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Jan 13 2008 15:10
Lurch wrote:
the following link, from Britain’s Sunday Mirror newspaper, ‘proves’ nothing and suggests a lot.

[url=Enter URL here]http://findarticles.com/p/articles/mi_qn4161/is_20060514/ai_n16369216[/url]

Lurch - what exactly does that article suggest to you? Unless you wrongly take the title literally - "CIA turns to Michael Collins for help." - and believe Collins and the CIA were ever in contact (which is never suggested in the article), the article doesn't back up any "proxy army" or other claims made in this or other threads. We can assume that the CIA incorporated useful techniques from friends and enemies alike into their training manuals. So what? Another example of crudely trying to make reality fit the preferred belief?

trenchone
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Jan 13 2008 19:40

The idea that "the politics of Northern Ireland are by and large internally driven and extremely isolated from wider world politic, a shitty little historic anomalie of a province trapped in a fucking time warp" is intriguing. While it doesn't seem defensible empirically, theoretically or in any other way, at least it's some sort of position. The basic question to put would then be: how are the various political, military, social formations to be understood? To do this without situating agriculture, the linen, shipbuilding, aerospace and other heavy industries in the context of British and world capitalism would be a staggering achievement. Yes, there are some anomalies (the 50 years of a Stormont parliament for a population less than Birmingham and environs, for example) but these are not internally driven but the result of the action of outside forces. Globalisation properly understood is a process going back more than 150 years and the north of Ireland is no exception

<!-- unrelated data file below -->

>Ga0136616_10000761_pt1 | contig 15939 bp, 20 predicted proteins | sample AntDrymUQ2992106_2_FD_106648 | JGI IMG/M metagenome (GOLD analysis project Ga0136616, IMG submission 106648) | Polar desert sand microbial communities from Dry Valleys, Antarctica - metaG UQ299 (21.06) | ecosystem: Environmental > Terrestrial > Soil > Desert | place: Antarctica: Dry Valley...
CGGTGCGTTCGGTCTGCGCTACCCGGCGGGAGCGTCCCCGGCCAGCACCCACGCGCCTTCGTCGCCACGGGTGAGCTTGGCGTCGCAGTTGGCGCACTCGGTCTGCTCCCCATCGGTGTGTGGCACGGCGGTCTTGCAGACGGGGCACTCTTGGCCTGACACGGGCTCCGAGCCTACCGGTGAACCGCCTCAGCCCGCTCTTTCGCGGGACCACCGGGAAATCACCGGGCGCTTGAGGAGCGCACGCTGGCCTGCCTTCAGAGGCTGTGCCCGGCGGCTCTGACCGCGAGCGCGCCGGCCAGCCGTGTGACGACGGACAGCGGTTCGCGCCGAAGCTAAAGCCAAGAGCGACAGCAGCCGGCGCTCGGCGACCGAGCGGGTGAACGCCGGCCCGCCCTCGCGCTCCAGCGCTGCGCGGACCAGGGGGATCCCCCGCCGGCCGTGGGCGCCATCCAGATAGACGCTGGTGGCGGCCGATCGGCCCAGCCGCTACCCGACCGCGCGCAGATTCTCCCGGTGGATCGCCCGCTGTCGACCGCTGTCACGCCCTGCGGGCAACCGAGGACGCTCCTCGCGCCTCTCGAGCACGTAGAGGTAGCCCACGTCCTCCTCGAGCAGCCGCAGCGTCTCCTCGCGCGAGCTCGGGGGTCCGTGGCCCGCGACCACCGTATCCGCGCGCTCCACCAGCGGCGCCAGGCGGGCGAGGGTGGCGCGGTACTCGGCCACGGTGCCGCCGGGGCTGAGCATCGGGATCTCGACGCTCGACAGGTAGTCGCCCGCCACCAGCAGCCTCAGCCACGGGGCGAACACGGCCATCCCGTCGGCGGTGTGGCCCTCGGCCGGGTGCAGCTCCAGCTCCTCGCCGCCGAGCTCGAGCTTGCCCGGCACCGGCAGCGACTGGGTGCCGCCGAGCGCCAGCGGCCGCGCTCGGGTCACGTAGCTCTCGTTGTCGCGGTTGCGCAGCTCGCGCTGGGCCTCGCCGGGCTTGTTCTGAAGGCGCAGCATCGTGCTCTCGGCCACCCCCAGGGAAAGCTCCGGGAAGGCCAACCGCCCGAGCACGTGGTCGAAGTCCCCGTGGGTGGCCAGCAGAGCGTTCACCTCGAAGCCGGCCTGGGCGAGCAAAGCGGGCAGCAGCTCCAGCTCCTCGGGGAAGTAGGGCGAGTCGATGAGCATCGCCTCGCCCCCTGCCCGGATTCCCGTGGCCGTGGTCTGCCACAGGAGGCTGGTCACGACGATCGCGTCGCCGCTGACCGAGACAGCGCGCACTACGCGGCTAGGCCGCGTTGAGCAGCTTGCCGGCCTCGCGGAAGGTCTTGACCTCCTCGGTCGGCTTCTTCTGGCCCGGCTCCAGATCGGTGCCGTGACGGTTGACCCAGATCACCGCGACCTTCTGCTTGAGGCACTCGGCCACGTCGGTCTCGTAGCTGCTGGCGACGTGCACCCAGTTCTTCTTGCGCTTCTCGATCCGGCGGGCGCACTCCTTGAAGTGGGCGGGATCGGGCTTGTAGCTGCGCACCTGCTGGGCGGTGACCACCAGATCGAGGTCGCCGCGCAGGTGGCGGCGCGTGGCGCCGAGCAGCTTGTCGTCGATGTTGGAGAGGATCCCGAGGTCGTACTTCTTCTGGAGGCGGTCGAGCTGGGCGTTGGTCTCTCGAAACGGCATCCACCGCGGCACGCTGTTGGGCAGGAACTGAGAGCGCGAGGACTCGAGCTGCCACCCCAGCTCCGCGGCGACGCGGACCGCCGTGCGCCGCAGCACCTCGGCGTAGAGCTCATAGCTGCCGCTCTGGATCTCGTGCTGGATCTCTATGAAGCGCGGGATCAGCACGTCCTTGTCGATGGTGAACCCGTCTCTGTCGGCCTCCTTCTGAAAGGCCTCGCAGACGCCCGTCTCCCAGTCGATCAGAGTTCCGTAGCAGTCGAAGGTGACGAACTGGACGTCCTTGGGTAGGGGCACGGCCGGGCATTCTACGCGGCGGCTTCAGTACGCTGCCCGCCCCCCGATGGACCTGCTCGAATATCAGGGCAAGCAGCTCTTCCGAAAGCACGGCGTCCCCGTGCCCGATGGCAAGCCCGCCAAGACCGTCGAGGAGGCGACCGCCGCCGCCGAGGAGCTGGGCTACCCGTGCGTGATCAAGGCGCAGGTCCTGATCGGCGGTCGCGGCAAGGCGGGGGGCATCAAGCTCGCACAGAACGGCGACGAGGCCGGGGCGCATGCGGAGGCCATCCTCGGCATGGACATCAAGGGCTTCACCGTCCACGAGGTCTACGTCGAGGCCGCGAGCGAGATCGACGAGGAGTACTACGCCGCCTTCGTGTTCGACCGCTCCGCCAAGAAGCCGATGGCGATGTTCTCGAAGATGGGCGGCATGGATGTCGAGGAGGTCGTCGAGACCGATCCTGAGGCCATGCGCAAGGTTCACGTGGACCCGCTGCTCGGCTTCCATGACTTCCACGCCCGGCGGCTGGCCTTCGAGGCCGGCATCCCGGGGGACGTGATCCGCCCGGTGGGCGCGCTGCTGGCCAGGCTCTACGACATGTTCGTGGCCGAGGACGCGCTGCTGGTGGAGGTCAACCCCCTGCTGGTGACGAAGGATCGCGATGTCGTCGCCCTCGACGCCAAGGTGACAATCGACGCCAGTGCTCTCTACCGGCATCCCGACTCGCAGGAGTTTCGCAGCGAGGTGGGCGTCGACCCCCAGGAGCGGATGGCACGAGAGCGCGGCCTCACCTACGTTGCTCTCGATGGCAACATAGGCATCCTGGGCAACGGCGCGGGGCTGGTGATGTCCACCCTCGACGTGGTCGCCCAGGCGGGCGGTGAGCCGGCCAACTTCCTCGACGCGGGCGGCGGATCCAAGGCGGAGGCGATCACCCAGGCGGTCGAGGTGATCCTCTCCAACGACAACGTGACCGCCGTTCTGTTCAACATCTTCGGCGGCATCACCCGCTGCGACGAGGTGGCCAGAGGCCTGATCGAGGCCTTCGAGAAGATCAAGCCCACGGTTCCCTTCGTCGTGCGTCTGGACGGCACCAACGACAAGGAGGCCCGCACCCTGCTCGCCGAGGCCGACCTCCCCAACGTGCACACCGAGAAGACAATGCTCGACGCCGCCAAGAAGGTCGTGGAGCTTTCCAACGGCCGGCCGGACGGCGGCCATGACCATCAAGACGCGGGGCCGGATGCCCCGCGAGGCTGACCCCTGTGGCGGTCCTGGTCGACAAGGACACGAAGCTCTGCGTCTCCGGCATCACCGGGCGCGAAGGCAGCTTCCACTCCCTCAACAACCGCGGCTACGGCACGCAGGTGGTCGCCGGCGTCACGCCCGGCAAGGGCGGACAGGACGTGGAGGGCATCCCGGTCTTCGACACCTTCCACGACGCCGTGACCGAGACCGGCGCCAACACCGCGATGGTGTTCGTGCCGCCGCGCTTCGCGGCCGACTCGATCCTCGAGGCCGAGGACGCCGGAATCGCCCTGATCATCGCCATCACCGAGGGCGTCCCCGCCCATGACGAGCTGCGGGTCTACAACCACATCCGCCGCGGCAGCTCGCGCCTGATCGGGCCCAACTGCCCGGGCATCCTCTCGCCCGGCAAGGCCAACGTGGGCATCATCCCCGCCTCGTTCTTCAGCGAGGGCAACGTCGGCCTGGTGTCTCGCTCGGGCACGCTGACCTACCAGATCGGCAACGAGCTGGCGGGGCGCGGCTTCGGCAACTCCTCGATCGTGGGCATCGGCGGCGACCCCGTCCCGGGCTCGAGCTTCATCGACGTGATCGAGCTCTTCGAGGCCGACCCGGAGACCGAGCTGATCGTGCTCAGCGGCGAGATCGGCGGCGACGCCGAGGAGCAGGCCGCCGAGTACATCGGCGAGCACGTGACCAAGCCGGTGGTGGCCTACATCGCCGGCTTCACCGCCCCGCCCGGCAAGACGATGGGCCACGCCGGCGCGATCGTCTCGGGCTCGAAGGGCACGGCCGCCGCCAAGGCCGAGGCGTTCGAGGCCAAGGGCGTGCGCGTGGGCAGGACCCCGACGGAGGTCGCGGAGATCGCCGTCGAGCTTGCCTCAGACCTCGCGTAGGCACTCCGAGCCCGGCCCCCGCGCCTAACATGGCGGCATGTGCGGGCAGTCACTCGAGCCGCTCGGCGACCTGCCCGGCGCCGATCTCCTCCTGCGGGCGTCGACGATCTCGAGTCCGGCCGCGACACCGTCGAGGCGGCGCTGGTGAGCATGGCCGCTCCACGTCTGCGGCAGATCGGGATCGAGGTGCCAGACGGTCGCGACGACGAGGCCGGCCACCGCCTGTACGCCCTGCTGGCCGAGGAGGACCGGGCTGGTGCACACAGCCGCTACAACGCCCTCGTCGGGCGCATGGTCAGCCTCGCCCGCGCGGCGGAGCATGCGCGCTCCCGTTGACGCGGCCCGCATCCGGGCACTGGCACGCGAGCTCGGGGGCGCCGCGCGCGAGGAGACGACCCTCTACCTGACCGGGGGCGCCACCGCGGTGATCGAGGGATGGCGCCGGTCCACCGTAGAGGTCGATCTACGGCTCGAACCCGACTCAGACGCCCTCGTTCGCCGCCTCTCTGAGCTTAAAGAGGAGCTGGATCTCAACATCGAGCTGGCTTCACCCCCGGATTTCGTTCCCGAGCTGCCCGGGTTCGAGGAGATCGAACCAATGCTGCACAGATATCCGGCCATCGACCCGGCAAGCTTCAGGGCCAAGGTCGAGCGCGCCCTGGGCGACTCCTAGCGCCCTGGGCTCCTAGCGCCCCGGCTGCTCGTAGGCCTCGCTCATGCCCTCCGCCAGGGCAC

LongJohnSilver
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Jan 13 2008 21:53

Thankyou trenchone for reminding us of the Casement episode - Sir Roger Casement was captured by the British in 1916 just before the Rising, as he was put ashore from a German submarine (he was supposed to have accompanied a shipment of German weapons but the ship in which they had been sent was sunk). This is a necessary reminder of one fundamental point in all this: whatever the internal politics may be, it is impossible for a small power (or would-be power) to defend its own interests without seeking to ally itself, or put itself under the protection of, a greater power. Actually IMO this is fundamental to understanding imperialism in general since the beginning of the 20th century and it is true not just for the IRA but for all countries, even important ones. If we take the example of Britain, it is very clear that in the 1930s the British ruling class was beginning to realise that it could no longer stand aloof as the world's greatest empire but was going to have to make a choice between alliance with Germany or with the United States, and worse still that neither of these would be an equal alliance. There were definitely fractions within the British who thought that Nazism looked like a good bet (including the erstwhile King Edward VIII).